I have a similar problem with Tesco Bank: I have to manually enter a fairly complex URL in order to get the opportunity of logging on, which, as Reg readers know, is a dangerous procedure that can sometimes result in a criminal conviction.
I know what you mean - most annoying for me are web sites that insist on presenting their mobile version to me on my more than capable tablet.
You end up with some huge fonted simplistic site more reminiscent of the WAP era...
Browser sniffing.... Sigh... It's like the 90's all over again...
Re: I predict that businesses will be less resistant to Microsoft browser updates
Assuming you've made the switch to IE9 and IE11 is actually implementing standards (which it doesn't sound like it does) that is true.
The problem is, not all companies or government agencies can make the switch. The one where I currently perform support duties is stuck with IE8 despite its age because at least three different pieces of financial software depend on it. So across the day I pretty much run three browsers: IE8 for specific support tasks, Firefox for my miscellaneous browsing, and Chrome for my government GMail and calendaring functions. From a techs' perspective I'd love to upgrade to IE9 or IE10, but that would break the "business."
My company has 30,000 + employees in the U.S. alone and we are still stuck with IE 8....
My company has 30,000 + employees in the U.S. alone and we are still stuck with IE 8...."
Well, if it's your company, do something about it!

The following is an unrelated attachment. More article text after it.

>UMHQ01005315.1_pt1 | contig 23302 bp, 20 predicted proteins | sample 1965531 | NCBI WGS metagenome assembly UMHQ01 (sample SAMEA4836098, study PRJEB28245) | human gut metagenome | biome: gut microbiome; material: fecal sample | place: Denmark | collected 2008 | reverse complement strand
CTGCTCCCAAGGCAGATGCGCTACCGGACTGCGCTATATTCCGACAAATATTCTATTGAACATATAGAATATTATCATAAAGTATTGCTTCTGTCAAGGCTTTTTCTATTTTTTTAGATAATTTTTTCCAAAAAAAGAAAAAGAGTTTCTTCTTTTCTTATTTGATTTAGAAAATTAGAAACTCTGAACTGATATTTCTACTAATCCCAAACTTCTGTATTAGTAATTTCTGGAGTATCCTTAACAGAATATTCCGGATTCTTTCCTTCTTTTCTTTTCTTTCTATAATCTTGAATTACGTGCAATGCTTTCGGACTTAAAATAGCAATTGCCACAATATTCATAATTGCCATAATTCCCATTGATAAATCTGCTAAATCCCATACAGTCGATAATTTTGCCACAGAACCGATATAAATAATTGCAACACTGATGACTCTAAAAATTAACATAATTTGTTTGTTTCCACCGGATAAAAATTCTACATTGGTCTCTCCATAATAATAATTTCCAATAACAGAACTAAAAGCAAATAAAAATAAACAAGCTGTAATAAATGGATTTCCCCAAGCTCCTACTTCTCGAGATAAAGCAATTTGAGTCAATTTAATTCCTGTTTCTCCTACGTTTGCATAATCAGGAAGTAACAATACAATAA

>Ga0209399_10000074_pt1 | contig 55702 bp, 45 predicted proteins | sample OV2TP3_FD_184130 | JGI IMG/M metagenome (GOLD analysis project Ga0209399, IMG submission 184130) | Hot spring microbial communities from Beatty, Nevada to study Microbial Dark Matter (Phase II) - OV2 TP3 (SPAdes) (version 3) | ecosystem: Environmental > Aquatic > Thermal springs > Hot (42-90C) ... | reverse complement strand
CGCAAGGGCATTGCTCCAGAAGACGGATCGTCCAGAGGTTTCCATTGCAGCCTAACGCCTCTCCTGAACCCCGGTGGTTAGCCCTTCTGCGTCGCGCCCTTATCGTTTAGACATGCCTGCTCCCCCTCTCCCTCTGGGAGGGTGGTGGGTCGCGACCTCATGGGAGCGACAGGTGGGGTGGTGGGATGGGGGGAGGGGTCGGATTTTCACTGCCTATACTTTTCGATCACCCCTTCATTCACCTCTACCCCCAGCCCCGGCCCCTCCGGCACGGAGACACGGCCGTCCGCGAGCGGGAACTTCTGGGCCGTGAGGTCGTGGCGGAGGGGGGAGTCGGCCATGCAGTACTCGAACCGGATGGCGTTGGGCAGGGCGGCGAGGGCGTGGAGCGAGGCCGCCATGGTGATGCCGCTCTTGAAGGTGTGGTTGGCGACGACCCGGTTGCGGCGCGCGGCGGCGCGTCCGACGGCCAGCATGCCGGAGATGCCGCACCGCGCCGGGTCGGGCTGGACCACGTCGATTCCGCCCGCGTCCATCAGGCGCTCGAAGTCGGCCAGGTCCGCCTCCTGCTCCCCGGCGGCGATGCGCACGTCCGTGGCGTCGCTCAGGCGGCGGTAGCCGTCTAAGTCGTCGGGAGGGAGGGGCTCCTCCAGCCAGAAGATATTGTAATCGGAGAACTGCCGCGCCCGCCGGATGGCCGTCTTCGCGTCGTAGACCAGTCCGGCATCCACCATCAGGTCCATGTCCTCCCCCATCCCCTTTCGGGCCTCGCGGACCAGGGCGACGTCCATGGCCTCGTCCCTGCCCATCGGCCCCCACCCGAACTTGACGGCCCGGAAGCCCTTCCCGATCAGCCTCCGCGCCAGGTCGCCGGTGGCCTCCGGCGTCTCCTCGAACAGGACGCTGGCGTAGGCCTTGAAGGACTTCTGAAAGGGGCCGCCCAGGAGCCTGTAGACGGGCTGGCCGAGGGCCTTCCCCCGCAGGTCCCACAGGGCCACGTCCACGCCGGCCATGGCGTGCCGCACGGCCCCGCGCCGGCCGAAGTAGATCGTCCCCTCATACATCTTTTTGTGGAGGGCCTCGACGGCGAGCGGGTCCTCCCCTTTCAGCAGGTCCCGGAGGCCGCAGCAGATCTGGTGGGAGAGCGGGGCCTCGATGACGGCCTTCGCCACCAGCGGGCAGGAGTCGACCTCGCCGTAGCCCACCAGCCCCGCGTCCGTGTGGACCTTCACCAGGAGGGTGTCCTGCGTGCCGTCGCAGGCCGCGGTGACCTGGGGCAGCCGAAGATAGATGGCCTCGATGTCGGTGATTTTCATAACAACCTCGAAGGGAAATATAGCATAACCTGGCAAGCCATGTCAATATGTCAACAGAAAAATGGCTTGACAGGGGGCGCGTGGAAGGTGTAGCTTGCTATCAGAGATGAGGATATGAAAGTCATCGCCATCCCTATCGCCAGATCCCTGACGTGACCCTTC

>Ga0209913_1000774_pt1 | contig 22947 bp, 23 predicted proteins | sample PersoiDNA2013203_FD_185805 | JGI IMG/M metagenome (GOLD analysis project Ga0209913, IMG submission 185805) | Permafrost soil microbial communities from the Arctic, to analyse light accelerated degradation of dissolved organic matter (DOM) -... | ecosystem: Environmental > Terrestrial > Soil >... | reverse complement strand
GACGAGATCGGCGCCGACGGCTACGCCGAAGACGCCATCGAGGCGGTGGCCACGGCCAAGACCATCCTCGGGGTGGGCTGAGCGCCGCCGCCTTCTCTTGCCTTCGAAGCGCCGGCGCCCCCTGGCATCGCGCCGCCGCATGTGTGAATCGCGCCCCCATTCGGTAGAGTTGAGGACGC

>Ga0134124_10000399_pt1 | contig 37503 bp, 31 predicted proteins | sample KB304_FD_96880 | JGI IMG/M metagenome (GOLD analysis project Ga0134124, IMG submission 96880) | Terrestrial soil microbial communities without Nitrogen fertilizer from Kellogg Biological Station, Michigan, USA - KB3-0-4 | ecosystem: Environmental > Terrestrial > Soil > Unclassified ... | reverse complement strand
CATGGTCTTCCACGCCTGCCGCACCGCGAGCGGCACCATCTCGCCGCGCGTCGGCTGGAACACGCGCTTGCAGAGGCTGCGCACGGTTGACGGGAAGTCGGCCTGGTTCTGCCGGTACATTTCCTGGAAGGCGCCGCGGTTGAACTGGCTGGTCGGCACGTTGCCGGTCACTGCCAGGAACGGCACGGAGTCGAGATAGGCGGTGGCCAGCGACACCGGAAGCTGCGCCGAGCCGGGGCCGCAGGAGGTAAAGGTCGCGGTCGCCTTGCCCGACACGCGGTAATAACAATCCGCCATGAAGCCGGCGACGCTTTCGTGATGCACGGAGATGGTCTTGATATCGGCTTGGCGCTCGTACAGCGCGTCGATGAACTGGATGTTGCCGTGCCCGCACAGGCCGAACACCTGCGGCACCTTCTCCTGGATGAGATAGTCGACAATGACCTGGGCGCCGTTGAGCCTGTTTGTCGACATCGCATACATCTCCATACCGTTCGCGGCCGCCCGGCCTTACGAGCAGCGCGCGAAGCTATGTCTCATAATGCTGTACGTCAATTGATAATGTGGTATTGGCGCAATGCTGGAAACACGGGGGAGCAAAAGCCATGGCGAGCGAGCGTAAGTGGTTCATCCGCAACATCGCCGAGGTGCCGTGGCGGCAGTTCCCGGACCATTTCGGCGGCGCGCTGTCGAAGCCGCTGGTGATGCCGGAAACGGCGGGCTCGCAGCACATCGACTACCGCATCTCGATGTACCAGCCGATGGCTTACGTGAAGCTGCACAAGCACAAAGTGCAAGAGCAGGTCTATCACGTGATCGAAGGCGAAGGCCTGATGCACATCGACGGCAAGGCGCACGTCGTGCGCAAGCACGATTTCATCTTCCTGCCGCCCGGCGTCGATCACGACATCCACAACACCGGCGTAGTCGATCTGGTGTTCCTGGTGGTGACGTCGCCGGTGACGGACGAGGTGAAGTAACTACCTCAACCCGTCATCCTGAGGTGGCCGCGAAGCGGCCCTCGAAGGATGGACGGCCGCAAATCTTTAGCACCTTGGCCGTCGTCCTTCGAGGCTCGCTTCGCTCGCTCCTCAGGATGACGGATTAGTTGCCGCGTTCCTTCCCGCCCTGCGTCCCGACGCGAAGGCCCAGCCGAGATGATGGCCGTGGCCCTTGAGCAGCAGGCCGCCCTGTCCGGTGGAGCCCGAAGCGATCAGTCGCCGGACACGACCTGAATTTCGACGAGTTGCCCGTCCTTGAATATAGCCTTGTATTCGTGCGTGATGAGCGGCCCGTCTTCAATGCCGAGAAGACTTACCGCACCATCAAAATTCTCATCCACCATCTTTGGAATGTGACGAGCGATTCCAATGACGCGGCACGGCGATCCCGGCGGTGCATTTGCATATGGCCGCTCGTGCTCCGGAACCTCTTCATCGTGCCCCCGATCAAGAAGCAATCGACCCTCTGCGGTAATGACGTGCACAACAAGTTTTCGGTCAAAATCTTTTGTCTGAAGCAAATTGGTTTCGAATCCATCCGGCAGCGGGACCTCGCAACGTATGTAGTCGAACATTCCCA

+1 NMCI has us in a pickle at the moment. As of yesterday, we can not use any Google services as a signed in user...
Our company only just managed to upgrade us to IE9. They've effectively given up and support IE9 for internal web apps, and let us install Google Chrome for anything else!
To do it based on N versions, rather than features. FF updates every few weeks it seems like and if IE9 supports the features they need...
If only there was some way to distinguish a maintenance release from a substantial functional changes type release.
Maybe the former could be called 'minor' releases, and the latter 'major'. It'd probably warrant a slightly different numbering scheme from the current single number arrangement. Maybe decimal style?
Meh, it'll never catch on.
"Meh, it'll never catch on."
Sarcasm noted, but actually I think there's a real effect here. The IT industry has convinced itself that change is Good. Therefore, as soon as a concept becomes well understood and properly implemented, you can be sure of two things:
There will be a "next major version" and every trick in the book will be used to force you to upgrade.
All the bits that work, will be changed, because that is good, even if that means making them bad.
"The IT industry has convinced itself that change is Good."
As long as you understand that "change" in this case it to never really change at all, but as you imply, just change nibbles here and there.
IT is stuck in a conservative rut. There is so many like minded people doing the same thing that there seems to be some sort of rotational groove being carved by these money wielding minions. 1 entity does 1 thing every 10 years (usually for free), then for the rest of the decade others are redoing it, re-redoing it, "2.0'ing" it, or something just ridiculous to market it.
What is the more important update?
One with security enhancements and fixes? Or one that supports new HTML features?
Back in the day it was understood that a major change was something that fundamentally altered the way the program worked. Minor changes were things that extended existing functionality without altering the major components. So for example when MS shifted the format for their Word Docs in such a way that older programs couldn't read any of it, it was a major change (eg 97 to 2003) but if it was an extension it was minor (doc 2.0 to doc 2.0c).